Today, thanks to the GOP, compromise has gone out the window in Washington. In the first two years of the Obama administration, nearly every presidential initiative met with vehement, rancorous and unanimous Republican opposition in the House and the Senate, followed by efforts to delegitimize the results and repeal the policies. The filibuster, once relegated to a handful of major national issues in a given Congress, became a routine weapon of obstruction, applied even to widely supported bills or presidential nominations. And Republicans in the Senate have abused the confirmation process to block any and every nominee to posts such as the head of the Consumer Financial Protection Bureau, solely to keep laws that were legitimately enacted from being implemented.
Of course, Democrats never attempted any of these maneuvers during the last Bush presidency, particularly when it came to the Iraq War.
Maybe - just maybe - Ornstein and Mann might want to consider GOP congressional opposition from this perspective: perhaps congressional Republicans are using whatever legislative tools are at their disposal to stop Uncle Sam's dramatic leftward lurch? Perhaps Republicans are functioning in the best sense as a "loyal opposition?" Perhaps Republicans see it as their duty to stymie Mr. Obama's statist designs and to thwart policies and appointments that will only push the nation to ruin?
But that's a conservative's perspective, which is extreme by Ornstein's and Mann's standards.
There's more, of course, from DC's scholarly duo:
Rank-and-file GOP voters endorse the strategy that the party's elites have adopted, eschewing compromise to solve problems and insisting on principle, even if it leads to gridlock. Democratic voters, by contrast, along with self-identified independents, are more likely to favor deal-making over deadlock. [Italics added]
Imagine that. There are some Republicans who actually believe that principle matters; in fact, that principle is fundamental to decision-making; that principle trumps deal-making. It's fairly obvious why Democrats favor deal-making over principle: because their principles aren't being compromised. The question for Democrats isn't ever: "Should government be big?" The question is always, "How big can we grow government at this time?"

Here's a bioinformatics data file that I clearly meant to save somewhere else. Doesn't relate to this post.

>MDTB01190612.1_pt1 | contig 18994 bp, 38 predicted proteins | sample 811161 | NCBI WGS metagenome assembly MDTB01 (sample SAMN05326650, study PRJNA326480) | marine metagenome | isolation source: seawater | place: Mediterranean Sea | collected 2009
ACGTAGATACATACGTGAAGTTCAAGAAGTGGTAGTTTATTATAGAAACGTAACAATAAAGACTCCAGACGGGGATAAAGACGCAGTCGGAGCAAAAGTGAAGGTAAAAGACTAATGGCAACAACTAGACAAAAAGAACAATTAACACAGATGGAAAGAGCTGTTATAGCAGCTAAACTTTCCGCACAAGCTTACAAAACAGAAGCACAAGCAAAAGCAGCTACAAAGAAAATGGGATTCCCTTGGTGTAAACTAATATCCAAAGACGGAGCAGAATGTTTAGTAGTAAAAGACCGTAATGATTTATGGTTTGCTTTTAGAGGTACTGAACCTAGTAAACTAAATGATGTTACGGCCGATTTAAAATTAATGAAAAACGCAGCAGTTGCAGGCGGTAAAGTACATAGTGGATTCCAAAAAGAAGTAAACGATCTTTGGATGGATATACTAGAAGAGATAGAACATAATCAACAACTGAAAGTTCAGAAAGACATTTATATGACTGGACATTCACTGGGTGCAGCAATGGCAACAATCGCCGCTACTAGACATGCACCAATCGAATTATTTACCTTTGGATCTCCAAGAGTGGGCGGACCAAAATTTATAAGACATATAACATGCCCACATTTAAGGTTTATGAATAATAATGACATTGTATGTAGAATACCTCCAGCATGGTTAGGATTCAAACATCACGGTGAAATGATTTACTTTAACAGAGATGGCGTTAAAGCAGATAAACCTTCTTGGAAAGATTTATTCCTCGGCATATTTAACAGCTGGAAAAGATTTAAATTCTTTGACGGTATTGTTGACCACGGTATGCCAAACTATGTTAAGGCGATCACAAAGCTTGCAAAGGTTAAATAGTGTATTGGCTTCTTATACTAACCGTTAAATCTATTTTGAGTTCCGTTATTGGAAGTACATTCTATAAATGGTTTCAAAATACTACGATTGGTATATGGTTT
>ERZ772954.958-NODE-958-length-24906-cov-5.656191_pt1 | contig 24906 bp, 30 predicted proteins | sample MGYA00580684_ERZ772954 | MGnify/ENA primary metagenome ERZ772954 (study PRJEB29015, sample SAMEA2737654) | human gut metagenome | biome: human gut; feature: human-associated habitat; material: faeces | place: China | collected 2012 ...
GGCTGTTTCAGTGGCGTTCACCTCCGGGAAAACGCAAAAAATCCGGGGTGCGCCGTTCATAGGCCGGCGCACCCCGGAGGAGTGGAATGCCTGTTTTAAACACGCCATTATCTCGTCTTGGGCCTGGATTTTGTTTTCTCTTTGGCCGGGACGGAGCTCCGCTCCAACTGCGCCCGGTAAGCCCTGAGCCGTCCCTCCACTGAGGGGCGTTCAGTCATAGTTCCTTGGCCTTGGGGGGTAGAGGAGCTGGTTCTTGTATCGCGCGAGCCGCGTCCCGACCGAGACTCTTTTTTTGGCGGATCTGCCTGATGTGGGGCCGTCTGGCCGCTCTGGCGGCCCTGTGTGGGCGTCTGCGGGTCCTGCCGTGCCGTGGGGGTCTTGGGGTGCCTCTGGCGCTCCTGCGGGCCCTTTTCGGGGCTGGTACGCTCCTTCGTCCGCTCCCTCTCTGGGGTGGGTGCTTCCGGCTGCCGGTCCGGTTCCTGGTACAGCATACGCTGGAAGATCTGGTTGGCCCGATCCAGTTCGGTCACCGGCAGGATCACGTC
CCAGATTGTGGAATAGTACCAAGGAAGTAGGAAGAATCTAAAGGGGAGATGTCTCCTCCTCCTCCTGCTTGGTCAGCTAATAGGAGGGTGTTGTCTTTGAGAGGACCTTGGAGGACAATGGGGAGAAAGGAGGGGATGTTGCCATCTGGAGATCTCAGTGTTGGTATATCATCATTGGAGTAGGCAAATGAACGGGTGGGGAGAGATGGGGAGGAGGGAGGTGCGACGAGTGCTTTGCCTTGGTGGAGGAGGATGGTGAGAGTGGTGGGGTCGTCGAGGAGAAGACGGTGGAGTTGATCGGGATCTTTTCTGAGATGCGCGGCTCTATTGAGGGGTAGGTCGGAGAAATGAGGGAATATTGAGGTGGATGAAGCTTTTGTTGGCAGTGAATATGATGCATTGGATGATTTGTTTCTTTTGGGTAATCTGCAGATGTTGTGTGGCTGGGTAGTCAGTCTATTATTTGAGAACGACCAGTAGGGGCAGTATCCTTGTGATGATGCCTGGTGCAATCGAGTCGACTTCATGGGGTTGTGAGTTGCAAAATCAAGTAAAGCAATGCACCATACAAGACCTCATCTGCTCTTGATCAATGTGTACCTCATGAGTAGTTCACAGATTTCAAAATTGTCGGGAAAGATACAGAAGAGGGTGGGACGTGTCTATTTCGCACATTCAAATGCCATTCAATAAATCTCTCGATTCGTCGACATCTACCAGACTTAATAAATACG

This next quote by Ornstein and Mann veers into farce:
If anything, under the presidencies of Clinton and Obama, the Democrats have become more of a status-quo party. They are centrist protectors of government, reluctantly willing to revamp programs and trim retirement and health benefits to maintain its central commitments in the face of fiscal pressures.
Fiscal pressures made exponentially worse by the reckless spending of Mr. Obama and congressional Democrats.
Clever, isn't it, how Ornstein and Mann try to lump Mr. Obama in with former President Clinton, who seems practically Coolidge-esque when compared to Mr. Obama. Ornstein and Mann conveniently forget that President Clinton's fiscal restraint was helped along mightily by Newt Gingrich (vilified elsewhere in the article) and a Republican Congress that insisted on financial prudence.
Both men may want to recall that voters in the 2010 midterm elections decisively repudiated Mr. Obama's and congressional Democrats' handling of the economy and government.
Finally, Ornstein's and Mann's takeaway for inside-the-Beltway readers:
If our democracy is to regain its health and vitality, the culture and ideological center of the Republican Party must change. In the short run, without a massive (and unlikely) across-the-board rejection of the GOP at the polls, that will not happen. If anything, Washington's ideological divide will probably grow after the 2012 elections.
That's right. Unless Homo Country Club Republicanus is resuscitated and the GOP returns to the left-wing Democratic Party's reservation, all cannot be well with the republic.
Trouble is, the natives are restless. Grassroots conservatives across the land have embraced founding principles and are pushing for change - change away from big government, away from the world of comfortable assumptions, arrangements, and relationships that make Ornstein and Mann cry out for a return to the status quo ante.